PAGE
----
Letters of Intent - The Skill Will Matrix
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A Powerful Management Tool
About a decade ago, I had the privilege of working with an executive coach who introduced me to a game-changing management tool that I've since used consistently, not only in professional settings but also with my own children. This tool, known as the Skill Will Matrix, was also embraced by the late, great Andy Grove, co-founder of Intel, who included a version of it in his influential book, High Output Management. The concept traces its roots back to the 1970s, when Paul Hersey and Ken Blanchard developed it based on their earlier model of situational leadership.
The Skill Will Matrix: Unleashing Potential
The genius behind the Skill Will Matrix lies in its simplicity. Managers can use this framework to assess a team member's performance and pinpoint the management approach that will be most effective in unlocking their full potential. The matrix consists of two axes: Will (motivation) and Skill (capabilities), which intersect to form four quadrants: Low Skill, Low Will; Low Skill, High Will; High Skill, Low Will; and High Skill, High Will.
By quickly assessing an individual's performance and placing them in one of these quadrants, managers gain valuable insights into the management style that will best serve that person.
The Four Quadrants: A Roadmap to Success
Different practitioners use different labels for each quadrant, but they all essentially describe the type of approach a manager should adopt with people in each category. Let's explore them one by one.
Low Skill, Low Will
Imagine a new employee who's struggling to find their footing in their role or one who has recently, but consistently, begun to underperform in their duties. They lack both the skills and motivation to excel. In this case, a manager should take a prescriptive or directive approach, which may be perceived as micro-managing. By assigning clear, specific actions and creating a well-defined development plan, the manager can help the employee improve and transition to another role or quadrant, or, if necessary, out of the organization.
Low Skill, High Will
Picture a team member brimming with enthusiasm but lacking the competency to excel in their role. A manager working with someone in this quadrant should focus on coaching, training, mentorship, and other forms of skill-building to elevate the employee's abilities. Providing examples and feedback on what "great looks like" can also help communicate expectations and aid the employee in developing the necessary capabilities for their role.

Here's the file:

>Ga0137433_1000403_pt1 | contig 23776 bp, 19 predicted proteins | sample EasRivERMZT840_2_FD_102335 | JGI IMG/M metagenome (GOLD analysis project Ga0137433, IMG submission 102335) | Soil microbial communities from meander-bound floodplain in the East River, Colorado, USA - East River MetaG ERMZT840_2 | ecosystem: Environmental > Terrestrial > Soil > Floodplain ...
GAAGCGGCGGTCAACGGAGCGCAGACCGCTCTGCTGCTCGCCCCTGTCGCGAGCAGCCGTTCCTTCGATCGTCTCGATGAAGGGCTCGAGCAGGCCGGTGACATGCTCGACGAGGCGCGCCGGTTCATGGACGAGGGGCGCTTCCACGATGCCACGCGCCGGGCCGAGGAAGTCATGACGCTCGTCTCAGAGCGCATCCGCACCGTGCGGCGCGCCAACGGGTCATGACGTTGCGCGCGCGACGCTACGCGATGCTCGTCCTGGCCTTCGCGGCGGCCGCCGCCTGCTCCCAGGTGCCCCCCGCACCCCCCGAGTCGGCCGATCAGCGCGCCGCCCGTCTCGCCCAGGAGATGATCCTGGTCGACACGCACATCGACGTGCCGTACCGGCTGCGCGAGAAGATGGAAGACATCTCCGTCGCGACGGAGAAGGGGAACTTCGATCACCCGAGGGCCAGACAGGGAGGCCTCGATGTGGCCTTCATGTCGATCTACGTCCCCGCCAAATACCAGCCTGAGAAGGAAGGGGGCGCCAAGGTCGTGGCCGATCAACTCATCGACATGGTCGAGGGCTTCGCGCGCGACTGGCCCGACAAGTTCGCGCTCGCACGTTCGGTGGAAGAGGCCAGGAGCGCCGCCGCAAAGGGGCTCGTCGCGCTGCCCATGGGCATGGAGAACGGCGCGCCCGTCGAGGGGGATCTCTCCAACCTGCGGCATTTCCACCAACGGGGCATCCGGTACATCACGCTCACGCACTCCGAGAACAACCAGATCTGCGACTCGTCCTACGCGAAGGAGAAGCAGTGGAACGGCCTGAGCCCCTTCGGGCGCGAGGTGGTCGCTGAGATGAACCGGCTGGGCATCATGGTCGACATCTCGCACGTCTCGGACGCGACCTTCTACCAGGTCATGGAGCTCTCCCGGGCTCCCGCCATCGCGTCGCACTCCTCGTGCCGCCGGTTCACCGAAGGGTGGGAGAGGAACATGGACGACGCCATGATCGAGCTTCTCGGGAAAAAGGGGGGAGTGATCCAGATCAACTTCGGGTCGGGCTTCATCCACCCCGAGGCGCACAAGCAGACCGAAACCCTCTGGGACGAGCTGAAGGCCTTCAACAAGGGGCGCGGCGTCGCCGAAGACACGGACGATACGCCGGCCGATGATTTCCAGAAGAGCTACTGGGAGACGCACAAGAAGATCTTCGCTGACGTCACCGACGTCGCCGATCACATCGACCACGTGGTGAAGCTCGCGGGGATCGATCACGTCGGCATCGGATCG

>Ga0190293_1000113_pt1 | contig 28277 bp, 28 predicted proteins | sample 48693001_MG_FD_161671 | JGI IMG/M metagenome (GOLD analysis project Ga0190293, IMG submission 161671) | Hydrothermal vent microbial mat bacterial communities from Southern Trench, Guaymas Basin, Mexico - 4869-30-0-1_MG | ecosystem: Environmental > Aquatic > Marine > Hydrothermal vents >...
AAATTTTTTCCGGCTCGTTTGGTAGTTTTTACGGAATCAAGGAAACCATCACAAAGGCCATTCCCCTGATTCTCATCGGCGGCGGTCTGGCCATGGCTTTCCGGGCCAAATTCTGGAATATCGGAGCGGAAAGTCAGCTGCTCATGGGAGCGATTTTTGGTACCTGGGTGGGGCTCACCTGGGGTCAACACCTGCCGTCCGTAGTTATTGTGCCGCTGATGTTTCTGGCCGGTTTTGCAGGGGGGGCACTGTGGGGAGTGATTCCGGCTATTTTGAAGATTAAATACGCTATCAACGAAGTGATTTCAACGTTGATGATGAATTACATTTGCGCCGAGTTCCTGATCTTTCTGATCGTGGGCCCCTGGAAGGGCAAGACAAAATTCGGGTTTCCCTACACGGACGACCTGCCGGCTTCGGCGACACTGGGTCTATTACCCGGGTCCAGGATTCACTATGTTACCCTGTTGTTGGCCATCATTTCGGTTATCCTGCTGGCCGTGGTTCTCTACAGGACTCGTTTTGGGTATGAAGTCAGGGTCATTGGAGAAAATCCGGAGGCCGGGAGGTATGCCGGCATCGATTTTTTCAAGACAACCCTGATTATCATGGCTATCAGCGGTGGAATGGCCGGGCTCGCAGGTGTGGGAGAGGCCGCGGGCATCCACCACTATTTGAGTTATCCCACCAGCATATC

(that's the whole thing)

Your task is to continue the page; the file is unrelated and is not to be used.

High Skill, Low Will
Consider an employee who possesses the skills to be a valuable team member but lacks the motivation to consistently perform their duties. A manager must help the worker embark on a journey of self-discovery to identify a source of energy that can reignite their passion for their job. This could be anything from a promotion opportunity, the chance for a raise or bonus, to taking on new responsibilities.
High Skill, High Will
Managing highly skilled and motivated employees may seem easy, but it comes with its own set of challenges. Managers must ensure they provide sufficient challenges and growth opportunities to keep these individuals engaged and motivated. Recognizing and rewarding their contributions is also crucial to maintaining their sense of value within the organization.
Embarking on the Skill Will Matrix Journey
While there's a wealth of information available online about the Skill Will Matrix, getting started is as simple as assessing a team member's current position within the matrix and determining the most effective management approach. Practice makes perfect, so keep honing this skill to see improvements in your team's results.
A Call To Action
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